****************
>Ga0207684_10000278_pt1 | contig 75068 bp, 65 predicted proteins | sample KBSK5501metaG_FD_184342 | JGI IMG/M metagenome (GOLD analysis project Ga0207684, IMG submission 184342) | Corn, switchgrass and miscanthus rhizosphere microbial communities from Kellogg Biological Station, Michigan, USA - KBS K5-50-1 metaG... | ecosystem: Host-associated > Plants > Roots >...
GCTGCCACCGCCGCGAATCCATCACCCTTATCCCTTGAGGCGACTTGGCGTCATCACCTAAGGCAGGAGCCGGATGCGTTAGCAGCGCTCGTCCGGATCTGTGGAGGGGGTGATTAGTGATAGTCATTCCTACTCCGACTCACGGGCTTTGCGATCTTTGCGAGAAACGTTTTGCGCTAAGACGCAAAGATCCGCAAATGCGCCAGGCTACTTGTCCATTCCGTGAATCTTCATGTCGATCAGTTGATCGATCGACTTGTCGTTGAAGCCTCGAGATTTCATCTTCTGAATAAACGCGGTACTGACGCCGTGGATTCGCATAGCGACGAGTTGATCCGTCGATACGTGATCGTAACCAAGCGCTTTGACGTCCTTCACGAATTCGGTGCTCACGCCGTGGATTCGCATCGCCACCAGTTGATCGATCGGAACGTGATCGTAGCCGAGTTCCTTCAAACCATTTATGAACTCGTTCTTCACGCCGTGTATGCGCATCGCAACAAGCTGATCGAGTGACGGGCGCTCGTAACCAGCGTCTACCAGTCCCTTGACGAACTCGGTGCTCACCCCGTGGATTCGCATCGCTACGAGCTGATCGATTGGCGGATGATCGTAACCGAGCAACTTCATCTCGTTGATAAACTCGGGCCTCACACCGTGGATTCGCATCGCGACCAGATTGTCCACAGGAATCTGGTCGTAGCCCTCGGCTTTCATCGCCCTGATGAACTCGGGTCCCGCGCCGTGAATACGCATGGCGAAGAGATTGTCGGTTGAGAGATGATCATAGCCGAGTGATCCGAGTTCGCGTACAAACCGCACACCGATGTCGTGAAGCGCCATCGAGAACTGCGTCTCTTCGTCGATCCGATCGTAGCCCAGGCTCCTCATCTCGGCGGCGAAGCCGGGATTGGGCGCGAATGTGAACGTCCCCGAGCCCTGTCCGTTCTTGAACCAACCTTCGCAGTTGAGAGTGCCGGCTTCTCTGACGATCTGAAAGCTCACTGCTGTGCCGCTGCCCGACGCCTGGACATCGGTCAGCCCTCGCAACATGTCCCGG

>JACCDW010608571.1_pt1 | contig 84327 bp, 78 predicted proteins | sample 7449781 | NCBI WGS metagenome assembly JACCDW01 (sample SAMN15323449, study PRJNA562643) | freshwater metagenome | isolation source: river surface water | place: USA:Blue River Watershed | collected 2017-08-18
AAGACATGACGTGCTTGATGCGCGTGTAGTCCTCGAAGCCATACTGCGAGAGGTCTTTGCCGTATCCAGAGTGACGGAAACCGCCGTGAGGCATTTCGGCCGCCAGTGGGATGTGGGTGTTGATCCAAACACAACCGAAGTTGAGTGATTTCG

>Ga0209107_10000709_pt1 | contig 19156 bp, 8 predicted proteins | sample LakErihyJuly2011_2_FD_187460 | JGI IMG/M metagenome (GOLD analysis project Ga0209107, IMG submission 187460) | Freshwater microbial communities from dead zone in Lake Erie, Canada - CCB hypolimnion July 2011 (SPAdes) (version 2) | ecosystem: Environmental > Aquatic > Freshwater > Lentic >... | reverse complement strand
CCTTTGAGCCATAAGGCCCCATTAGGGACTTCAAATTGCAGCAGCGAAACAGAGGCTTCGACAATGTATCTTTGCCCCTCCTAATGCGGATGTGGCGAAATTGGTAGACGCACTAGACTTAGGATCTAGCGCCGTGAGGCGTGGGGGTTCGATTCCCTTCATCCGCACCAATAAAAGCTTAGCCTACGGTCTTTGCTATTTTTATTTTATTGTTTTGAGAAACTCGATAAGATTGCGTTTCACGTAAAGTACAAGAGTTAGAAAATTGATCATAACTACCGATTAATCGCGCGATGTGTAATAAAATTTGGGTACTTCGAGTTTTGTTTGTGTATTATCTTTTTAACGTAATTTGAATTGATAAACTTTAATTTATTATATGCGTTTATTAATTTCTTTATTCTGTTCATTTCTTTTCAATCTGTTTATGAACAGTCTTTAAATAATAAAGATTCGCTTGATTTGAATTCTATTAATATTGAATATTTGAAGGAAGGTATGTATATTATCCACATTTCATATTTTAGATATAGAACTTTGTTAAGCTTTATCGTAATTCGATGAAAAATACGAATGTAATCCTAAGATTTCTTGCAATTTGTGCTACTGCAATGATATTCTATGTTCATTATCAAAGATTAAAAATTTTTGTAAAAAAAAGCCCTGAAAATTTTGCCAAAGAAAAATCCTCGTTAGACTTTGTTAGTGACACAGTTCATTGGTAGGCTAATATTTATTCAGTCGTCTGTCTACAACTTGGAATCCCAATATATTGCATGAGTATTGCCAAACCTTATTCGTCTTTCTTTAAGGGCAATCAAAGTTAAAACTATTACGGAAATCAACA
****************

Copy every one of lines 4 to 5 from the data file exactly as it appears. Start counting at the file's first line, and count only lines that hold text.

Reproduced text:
AAGACATGACGTGCTTGATGCGCGTGTAGTCCTCGAAGCCATACTGCGAGAGGTCTTTGCCGTATCCAGAGTGACGGAAACCGCCGTGAGGCATTTCGGCCGCCAGTGGGATGTGGGTGTTGATCCAAACACAACCGAAGTTGAGTGATTTCG

>Ga0209107_10000709_pt1 | contig 19156 bp, 8 predicted proteins | sample LakErihyJuly2011_2_FD_187460 | JGI IMG/M metagenome (GOLD analysis project Ga0209107, IMG submission 187460) | Freshwater microbial communities from dead zone in Lake Erie, Canada - CCB hypolimnion July 2011 (SPAdes) (version 2) | ecosystem: Environmental > Aquatic > Freshwater > Lentic >... | reverse complement strand